6 Africa had the highest annual rate of urban growth over the period 1975-2000 at , compared to Asia at , Latin America and the Caribbean at , Europe at and North America at The projected rate of urban population growth (2000- 2030) in the less developed regions is per annum, in contrast to that of developed countries at (UN, 2004: 3). The causes of urban growth in each of these regions vary. As more people continue to be displaced from rural areas, and as the number of people born in cities increases, the urban population will only continue to grow. The current average annual population increase in developing world cities is estimated to be 60 million, a rate of 163 000 people per day. Over half of this increase is caused by natural population growth within these cities.
7 The most spectacular outcome will be the burgeoning of megacities with populations in excess of 10 million inhabitants (25 in 2020). But if megacities are the prominent feature of the urbanization process, second tier cities will host three quarters of population growth (UN-HABITAT, 2005:5). Overall, the largest share of the increase in the 6. Driving forces are defined within the framework of the WHO DPSEEA model for environmental health that delineates the interaction between driving forces, pressures, state, exposures, effects and actions when analyzing the effects of the environment on human health. (WHO, Health, Environment and Sustainable Development: Five years after the Earth Summit, 1997.). 7. Determinants are defined as the range of personal, social, economic and environmental factors which determine the health status of individuals and populations'.
8 (WHO, Health Promotion Glossary, 1998.). Healthier people in healthier environments. 3. WHO Kobe Centre, Japan 2005. DOCUMENT AS OF 25 AUG 2005. world urban population will be attributed to urban settlements with fewer than 500 000. inhabitants and cities with populations of 1-5 Despite the different causes of urban growth, cross-national continuities are noted. An example would be the dynamic between push-pull factors where pull factors of the urban environment and push factors at the local and national level ( government policy on land tenure and use); and at a global level ( the globalization of agricultural production, new agrarian structure, retrenchment of agricultural jobs) are driving urban growth. The urbanization of poverty Slums are characterized by: The acceleration in the rate of Lack of basic services urbanization has been accompanied by Substandard housing or illegal and an equally alarming increase in urban inadequate building structures poverty.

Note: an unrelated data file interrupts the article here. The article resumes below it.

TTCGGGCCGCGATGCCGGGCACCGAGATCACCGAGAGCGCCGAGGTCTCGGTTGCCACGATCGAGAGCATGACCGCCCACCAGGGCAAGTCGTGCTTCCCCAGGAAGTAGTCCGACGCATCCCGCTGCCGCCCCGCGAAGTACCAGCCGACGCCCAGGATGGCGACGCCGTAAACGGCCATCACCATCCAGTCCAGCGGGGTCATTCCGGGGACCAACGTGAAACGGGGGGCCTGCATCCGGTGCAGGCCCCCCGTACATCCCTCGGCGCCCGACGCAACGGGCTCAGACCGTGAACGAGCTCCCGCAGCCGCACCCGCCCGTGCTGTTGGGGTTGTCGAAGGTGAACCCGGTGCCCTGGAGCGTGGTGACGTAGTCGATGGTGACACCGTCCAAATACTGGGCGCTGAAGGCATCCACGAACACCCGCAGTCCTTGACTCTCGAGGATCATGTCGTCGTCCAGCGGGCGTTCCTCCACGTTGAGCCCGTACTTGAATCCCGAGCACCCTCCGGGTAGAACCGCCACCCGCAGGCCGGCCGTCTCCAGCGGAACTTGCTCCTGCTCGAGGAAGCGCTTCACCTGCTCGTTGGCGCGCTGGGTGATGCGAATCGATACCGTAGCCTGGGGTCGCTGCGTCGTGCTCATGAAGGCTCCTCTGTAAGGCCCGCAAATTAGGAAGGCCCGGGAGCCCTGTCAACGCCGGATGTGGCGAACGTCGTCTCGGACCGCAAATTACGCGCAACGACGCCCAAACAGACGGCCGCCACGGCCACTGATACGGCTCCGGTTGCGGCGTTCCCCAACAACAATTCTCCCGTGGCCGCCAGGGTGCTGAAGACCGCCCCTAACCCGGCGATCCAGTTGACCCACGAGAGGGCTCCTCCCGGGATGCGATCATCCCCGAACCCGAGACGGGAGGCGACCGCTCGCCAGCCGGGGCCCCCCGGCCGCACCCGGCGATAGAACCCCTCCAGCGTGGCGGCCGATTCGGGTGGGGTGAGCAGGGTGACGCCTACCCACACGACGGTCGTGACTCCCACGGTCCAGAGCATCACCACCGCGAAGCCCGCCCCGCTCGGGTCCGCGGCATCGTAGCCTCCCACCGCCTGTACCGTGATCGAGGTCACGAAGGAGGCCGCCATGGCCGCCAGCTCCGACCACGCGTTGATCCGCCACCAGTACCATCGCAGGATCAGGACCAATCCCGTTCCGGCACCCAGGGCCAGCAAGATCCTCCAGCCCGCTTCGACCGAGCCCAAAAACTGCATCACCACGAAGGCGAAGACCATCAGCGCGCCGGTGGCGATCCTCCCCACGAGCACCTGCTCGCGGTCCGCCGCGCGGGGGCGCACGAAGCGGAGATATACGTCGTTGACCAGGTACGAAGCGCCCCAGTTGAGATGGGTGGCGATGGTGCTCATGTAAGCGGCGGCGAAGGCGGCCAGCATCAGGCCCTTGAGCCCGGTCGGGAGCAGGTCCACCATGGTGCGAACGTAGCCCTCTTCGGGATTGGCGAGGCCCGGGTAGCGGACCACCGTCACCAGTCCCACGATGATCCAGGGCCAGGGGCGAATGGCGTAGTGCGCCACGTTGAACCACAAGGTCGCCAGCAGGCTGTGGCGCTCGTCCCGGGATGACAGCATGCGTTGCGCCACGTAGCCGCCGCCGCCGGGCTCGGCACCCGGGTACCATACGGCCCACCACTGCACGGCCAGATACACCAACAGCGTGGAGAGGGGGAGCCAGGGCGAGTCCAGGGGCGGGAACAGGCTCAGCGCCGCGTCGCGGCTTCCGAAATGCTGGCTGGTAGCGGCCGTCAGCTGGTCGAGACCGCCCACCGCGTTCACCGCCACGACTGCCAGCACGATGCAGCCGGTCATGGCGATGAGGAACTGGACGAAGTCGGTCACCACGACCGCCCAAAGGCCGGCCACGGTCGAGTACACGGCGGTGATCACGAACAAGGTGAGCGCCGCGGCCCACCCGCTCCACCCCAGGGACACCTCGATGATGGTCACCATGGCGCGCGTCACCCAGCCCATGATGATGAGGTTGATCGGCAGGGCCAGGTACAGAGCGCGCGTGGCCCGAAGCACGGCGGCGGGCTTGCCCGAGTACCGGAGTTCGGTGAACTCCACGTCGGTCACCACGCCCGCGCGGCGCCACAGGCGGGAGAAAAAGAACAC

9 At this time there are Overcrowding and high density Unhealthy living conditions and hazardous approximately three Billion people locations living in urban areas, and approximately Insecure tenure, irregular or informal a Billion now living in slums. Slums are settlements the most visible manifestation of Poverty and social exclusion poverty. Minimum settlement size Urban poverty is severe, pervasive and largely unacknowledged. According to the latest Global Report on Human Settlements, 43% of the urban population in developing regions lives in slums. In the least developed countries, 78% of urban residents are slum- dwellers. Many countries do not welcome urbanization and urban poverty remains largely In most instances, national and municipal governments are not prepared from multiple perspectives to manage urban development in support of the poor.
10 There is no universal agreement on the definition of what a slum' is, but for purposes of this paper, the general definition used by UN-HABITAT in a recent report denotes a wide range of low-income settlements and/or poor human living conditions.'11 Slums are further characterized by the following attributes13: a) lack of basic services; b) substandard housing or illegal and inadequate building structures; c) overcrowding and high density; d) unhealthy living conditions and hazardous locations; e) insecure tenure, irregular or informal settlements14; f) poverty and social exclusion; and, g) minimum settlement size. These attributes are associated or linked with ill-health, the details of which are discussed later in this paper. As the urban slum population is expected to grow to approximately two Billion by 2030 (from 32% to 41% of the world's urban population), and to around three Billion by 2050, the scale and speed of this phenomenon poses serious and compelling risks and challenges to health.